A few more words about the heart as we come to the last part of the heart season of summer. Many of us are experiencing the realms of the heart more strongly at this time, whether through dreams, emotions, or more physical manifestions such as night sweats, mouth sores, insomnia, and others.  Here are a few words to remind us about the heart time and heart spirit, or shen: joy, insight, inspiration, play, sweet and bitter, fire, blood, sweat, connection to universal spirit, sparks of the divine, highest self.

And sharing a few wisdoms of the heart, this heart which is our doorway to our great radiant universe of spirit:

More from Lorie Eve Dechar, speaking about the heart spirit/shen:

In a very young child, the shen shines out from the heart as the light of curiosity, joy and delight. Later, in the adolescent, it ignites the sparks of intellectual curiosity, idealism, passionate friendship and romance. And with maturity, the shen becomes the illuminating light of insight and the flame of intuitive knowing. Gradually, the yin effects of embodied life temper the wild fire of the yang. Then the light of the shen softens and transforms into the illumination of self-awareness and introspection. The shen, as pure yangconsciousness, depends on the structuring capacities of the other spirits to give it form.

It is only after the shen has been bathed over time in the yin waters of life on earth, after it has endured the losses, disappointments and suffering of its "descent" into the realm of time, space and gravity that the true alchemical transformation of the shen occurs. This is what the Taoists referred to as the "birth of golden flower"-- when the heavenly light of spirt, after long immersion in the transformational darkness of the earth, rises up from matter as a flower: the enlightened soul of the sage. This is when the true virtue of shen comes into being; when after all the challenges, disappointments and pain of a lifetime, the fiery flower of compassion and unconditional love blossoms from the depths of the heart space.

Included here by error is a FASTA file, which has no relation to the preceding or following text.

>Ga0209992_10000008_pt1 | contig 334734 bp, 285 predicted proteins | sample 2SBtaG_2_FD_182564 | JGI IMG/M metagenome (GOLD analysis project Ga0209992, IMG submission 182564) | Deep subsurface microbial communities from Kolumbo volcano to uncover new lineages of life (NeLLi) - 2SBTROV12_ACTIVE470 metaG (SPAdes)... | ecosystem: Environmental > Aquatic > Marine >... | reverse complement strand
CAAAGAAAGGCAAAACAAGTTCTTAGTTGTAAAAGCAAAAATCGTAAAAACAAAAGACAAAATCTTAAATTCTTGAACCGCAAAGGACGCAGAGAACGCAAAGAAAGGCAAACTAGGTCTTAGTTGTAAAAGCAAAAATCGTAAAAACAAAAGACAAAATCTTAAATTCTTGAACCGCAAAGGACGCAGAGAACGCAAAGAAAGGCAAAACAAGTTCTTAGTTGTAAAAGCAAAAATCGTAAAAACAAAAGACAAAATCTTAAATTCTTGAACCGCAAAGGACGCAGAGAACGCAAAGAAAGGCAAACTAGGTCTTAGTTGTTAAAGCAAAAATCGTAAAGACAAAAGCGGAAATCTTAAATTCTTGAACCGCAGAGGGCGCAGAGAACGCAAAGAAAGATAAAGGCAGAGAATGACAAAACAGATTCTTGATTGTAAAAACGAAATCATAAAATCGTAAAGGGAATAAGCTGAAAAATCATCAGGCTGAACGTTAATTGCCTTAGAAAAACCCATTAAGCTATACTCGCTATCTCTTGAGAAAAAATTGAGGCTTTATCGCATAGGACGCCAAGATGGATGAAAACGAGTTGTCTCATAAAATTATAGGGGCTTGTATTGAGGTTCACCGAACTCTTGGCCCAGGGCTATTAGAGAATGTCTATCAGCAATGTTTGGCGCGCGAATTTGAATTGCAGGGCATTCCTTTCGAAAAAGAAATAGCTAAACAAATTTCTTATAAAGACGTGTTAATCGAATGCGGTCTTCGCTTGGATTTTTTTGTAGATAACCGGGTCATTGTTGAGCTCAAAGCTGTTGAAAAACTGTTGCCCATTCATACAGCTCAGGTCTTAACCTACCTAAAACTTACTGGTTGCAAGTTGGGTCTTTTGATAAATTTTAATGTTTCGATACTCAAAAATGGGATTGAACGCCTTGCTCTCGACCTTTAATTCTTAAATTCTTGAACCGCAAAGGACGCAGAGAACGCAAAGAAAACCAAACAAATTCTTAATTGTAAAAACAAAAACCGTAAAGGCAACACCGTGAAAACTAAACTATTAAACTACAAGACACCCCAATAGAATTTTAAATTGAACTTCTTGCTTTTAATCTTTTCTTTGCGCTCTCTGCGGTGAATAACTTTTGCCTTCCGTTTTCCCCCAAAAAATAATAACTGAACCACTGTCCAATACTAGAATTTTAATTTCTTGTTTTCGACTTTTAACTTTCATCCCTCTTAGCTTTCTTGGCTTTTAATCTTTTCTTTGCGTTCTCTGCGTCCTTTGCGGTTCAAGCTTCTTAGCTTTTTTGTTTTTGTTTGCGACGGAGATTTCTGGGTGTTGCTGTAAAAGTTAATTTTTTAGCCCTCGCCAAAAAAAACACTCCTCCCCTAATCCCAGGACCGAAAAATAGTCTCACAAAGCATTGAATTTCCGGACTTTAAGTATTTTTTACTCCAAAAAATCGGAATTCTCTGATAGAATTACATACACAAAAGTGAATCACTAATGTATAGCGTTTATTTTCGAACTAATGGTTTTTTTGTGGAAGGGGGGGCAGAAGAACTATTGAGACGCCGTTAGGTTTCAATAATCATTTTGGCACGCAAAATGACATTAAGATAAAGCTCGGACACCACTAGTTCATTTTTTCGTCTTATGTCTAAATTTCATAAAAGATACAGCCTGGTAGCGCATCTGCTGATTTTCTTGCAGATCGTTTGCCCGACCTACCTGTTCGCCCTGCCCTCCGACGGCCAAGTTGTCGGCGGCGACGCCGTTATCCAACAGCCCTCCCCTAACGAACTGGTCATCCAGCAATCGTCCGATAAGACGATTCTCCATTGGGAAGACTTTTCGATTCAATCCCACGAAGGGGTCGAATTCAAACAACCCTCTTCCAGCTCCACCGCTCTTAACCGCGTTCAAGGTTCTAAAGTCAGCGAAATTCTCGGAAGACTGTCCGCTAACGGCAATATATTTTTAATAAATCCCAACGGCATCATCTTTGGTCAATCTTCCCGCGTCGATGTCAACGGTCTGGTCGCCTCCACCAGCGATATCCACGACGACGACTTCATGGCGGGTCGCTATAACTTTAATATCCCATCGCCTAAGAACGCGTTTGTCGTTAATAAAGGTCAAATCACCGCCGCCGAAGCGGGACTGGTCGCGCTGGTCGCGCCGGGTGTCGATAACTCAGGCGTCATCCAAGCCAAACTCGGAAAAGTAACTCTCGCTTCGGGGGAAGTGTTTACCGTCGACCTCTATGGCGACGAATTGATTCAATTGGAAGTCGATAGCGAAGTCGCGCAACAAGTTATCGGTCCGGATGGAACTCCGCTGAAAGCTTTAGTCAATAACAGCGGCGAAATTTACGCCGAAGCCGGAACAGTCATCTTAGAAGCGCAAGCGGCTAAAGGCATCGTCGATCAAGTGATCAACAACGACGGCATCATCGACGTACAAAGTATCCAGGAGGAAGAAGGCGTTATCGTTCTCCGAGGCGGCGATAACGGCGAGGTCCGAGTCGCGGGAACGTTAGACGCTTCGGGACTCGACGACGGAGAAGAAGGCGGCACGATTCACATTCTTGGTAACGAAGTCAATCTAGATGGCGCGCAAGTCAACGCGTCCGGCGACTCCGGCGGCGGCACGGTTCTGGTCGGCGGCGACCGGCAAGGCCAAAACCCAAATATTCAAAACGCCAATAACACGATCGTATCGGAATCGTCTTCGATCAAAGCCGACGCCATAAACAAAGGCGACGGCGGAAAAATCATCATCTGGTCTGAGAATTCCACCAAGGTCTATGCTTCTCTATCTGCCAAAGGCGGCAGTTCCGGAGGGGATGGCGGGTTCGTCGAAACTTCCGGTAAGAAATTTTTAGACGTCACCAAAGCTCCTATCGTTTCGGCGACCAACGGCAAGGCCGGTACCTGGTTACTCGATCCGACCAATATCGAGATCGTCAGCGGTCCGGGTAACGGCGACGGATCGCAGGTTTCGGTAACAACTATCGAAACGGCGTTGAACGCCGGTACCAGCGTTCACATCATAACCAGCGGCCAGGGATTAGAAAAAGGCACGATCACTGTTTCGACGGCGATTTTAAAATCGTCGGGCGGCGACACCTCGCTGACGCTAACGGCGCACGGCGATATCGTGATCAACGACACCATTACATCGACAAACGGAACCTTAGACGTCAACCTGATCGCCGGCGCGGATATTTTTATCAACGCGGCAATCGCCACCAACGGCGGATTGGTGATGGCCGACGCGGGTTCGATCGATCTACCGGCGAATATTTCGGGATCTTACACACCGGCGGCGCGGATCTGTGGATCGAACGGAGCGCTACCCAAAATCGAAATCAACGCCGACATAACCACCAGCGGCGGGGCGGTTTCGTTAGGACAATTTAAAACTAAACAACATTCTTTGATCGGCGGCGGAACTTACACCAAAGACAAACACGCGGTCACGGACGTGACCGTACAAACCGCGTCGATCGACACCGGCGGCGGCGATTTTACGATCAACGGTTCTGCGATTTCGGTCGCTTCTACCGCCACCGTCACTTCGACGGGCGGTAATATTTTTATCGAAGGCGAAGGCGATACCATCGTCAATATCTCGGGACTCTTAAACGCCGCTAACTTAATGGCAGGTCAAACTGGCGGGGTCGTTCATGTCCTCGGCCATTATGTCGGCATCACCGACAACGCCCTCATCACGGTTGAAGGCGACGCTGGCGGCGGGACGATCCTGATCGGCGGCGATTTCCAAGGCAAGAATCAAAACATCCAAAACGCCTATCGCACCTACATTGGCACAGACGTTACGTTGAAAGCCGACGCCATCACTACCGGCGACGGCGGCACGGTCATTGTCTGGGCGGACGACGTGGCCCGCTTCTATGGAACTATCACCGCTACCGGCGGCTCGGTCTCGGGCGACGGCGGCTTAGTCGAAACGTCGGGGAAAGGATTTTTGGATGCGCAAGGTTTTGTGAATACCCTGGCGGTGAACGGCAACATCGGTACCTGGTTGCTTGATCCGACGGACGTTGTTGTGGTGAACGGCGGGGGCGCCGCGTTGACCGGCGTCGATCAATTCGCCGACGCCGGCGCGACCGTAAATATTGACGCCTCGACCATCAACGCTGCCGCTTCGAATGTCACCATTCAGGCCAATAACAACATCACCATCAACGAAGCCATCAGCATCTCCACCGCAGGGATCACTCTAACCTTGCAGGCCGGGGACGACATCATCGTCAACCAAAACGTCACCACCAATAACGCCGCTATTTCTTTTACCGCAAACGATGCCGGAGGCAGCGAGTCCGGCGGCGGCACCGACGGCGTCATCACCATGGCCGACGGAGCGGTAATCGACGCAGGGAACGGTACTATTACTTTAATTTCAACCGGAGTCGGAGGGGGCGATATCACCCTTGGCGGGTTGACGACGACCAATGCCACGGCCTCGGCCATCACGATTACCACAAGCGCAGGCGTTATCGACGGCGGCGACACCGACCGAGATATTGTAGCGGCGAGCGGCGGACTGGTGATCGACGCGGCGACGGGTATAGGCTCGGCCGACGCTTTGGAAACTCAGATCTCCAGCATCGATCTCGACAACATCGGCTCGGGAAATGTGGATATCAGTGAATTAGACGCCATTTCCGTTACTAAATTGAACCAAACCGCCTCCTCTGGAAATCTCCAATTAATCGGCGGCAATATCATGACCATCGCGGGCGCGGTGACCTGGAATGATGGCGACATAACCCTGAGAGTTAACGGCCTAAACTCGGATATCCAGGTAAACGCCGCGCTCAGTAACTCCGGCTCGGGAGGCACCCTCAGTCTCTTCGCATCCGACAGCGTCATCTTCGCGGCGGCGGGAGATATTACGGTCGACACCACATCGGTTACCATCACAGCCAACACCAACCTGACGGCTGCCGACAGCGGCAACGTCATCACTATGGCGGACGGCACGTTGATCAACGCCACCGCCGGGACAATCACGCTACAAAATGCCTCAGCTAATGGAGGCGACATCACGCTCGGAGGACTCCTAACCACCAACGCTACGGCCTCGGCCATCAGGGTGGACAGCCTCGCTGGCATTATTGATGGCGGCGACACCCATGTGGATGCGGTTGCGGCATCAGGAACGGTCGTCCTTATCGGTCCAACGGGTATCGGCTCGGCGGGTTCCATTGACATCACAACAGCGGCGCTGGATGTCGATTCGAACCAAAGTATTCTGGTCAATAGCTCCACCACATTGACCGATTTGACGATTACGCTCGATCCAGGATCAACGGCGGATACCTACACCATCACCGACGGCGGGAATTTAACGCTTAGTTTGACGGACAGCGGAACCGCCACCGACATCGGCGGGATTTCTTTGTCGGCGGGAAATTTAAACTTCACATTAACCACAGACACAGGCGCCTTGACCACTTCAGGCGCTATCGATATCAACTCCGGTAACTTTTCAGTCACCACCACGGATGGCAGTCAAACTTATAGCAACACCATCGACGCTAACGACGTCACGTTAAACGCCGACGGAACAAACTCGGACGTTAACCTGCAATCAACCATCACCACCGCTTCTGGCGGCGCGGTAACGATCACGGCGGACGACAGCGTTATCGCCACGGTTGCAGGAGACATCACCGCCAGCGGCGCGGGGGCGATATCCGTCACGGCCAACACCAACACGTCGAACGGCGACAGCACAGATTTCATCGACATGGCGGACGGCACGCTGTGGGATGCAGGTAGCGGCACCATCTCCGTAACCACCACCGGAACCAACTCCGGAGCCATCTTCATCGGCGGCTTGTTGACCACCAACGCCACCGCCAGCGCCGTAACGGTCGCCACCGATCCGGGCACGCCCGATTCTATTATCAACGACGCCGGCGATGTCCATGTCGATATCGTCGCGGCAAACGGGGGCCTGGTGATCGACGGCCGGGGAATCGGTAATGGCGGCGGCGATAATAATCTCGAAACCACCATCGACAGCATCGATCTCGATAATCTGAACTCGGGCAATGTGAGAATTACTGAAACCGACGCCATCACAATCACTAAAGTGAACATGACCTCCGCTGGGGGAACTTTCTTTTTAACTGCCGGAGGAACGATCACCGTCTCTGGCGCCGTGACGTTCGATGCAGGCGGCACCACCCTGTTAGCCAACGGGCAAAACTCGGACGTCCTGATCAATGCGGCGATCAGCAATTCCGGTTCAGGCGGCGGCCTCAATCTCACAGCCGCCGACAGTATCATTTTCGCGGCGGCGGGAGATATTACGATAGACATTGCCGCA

From Pema Chodron:

Tonglen practice has to do with cultivating fearlessness. When you do this practice for some time, you experience your heart as more open. You begin to realize that fear has to do with wanting to protect your heart: you feel that something is going to harm your heart, and therefore you protect it.... [B]y doing the practice you awaken your heart and you awaken your courage. When I say "awaken your heart," I mean that you're willing not to cover over the most tender part of yourself.... In tonglen... we are willing to breathe in painful things, we are also willing to breathe out our feelings of well-being, peace, and joy. We are willing to give these away, to share them with others.... "If you feel it, share it. Don't hold on to it. Give it away."... [B]odhicitta means "awakened heart" or "courageous heart." Bodhicitta has the qualities of gentleness, precision, and openness, being able just to let go and open up.... to awaken your heart or cultivate your courageous heart. It's like watering a seed that can flower. You might feel that you have only that little thimbleful of courage... but if you do the practice, it's like watering that seed, which seems to grow and flourish.

From Hafiz:

did the rose
ever open its heart
and give to this world all of its beauty?
It felt the encouragement of light against its being,
otherwise we all remain too

And one more thing to share for the moment-- I've been really finding flower infusions so lovely and helpful for this time of year. Lavender, roses, chamomile, chrysanthemum perhaps, gardenia buds, and herbs such as lemon verbena and basil, speak to the heart and are amazingly soothing and lifting especially on the warmer days of summer. (For more on foods and herbs and other recommendations for this time, please see the last blog or contact me directly for inspiration or resources.)

With heart, blessing, and gratitude, Shoshana